Ropes and baskets: Case studies from Lanyu, Taiwan and the Batanes, the Philippines
Céline Kerfant 范瑟琳 Ph. D. Candidate
2018 CCS Grant Scholar
Field of Study：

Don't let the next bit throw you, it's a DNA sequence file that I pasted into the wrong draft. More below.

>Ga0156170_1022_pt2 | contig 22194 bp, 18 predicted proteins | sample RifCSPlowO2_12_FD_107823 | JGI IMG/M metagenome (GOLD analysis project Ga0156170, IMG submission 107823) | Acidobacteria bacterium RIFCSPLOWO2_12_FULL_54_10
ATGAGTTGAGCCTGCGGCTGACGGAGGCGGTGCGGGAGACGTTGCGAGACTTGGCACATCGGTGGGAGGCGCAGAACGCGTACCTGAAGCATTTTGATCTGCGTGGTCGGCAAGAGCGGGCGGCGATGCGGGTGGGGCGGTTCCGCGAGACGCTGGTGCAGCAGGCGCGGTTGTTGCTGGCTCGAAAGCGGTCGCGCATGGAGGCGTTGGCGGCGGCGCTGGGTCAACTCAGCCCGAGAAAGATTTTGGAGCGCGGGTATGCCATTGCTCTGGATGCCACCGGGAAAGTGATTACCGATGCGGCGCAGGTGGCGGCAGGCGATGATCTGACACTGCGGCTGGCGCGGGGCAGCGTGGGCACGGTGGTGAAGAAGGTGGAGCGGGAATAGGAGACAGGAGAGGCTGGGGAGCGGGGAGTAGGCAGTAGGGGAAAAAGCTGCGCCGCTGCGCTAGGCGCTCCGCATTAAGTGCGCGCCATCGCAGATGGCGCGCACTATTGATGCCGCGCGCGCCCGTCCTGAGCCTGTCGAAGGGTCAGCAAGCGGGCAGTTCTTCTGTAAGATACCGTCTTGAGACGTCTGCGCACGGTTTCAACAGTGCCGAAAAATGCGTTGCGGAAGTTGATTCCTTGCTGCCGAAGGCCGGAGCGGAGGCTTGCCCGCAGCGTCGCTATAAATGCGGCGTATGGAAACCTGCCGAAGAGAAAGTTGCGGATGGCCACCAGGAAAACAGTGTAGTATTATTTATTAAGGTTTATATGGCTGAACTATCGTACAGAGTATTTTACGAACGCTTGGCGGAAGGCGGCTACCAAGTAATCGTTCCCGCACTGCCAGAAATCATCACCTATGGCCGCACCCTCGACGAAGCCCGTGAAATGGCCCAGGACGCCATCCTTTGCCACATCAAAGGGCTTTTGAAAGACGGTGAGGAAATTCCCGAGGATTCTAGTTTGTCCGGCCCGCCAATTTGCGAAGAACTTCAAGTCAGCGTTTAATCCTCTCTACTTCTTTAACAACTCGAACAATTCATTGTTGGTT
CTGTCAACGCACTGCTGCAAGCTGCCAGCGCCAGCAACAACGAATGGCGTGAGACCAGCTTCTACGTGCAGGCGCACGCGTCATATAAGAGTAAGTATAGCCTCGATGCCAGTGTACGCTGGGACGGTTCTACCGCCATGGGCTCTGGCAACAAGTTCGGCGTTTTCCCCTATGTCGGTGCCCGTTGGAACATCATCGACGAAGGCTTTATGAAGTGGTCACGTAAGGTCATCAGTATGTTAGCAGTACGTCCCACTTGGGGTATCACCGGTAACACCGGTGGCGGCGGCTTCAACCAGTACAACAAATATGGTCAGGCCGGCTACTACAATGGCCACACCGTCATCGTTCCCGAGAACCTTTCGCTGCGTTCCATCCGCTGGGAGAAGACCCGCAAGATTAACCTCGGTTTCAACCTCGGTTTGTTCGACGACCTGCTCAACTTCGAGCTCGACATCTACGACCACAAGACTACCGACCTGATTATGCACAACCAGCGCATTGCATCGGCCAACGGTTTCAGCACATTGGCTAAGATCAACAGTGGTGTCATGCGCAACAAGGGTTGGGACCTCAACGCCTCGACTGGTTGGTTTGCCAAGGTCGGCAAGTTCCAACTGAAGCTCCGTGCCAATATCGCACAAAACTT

Vegetal materials are central to many human activities from daily life to exceptional events. This is obvious in tropical areas where plants are the most diversified, but it is also well-known that organic artefacts decay faster in tropical soil. This research project aims first at improving the interpretation of archaeobotanical remains by creating a reference collection from present-day ethnography and botany data. Thus, it aims at providing a better knowledge of basketry traditions and the plant-based raw materials that were used for this craft in ancient Southeast Asia who is considered such as one of the most important domestication center of many useful plants. The Philippines, with more than 7000 islands, host numerous endemic plant species. Taiwan is the only big island that straddles on the tropique of the Cancer (Li 1953) and presents a peculiar context as it is of tropical and subtropical climates. These islands preserve a great variety of fiber-producing plants, some are present on both countries while others are not. This work focuses on Batanes and Lanyu islands that are isolated by deep sea and this implies a high degree of endemism of plant taxa. The selection made upon textile plants by Ivatan (Batanes) and Yami-Tao (Lanyu) people, especially those which are endemics or naturalized, could be highly significant of human-plant relationship through times (Barrau 1966). Moreover, as many plants cannot cross water they are of great interest to better trace contact between cultures (Paz 2005).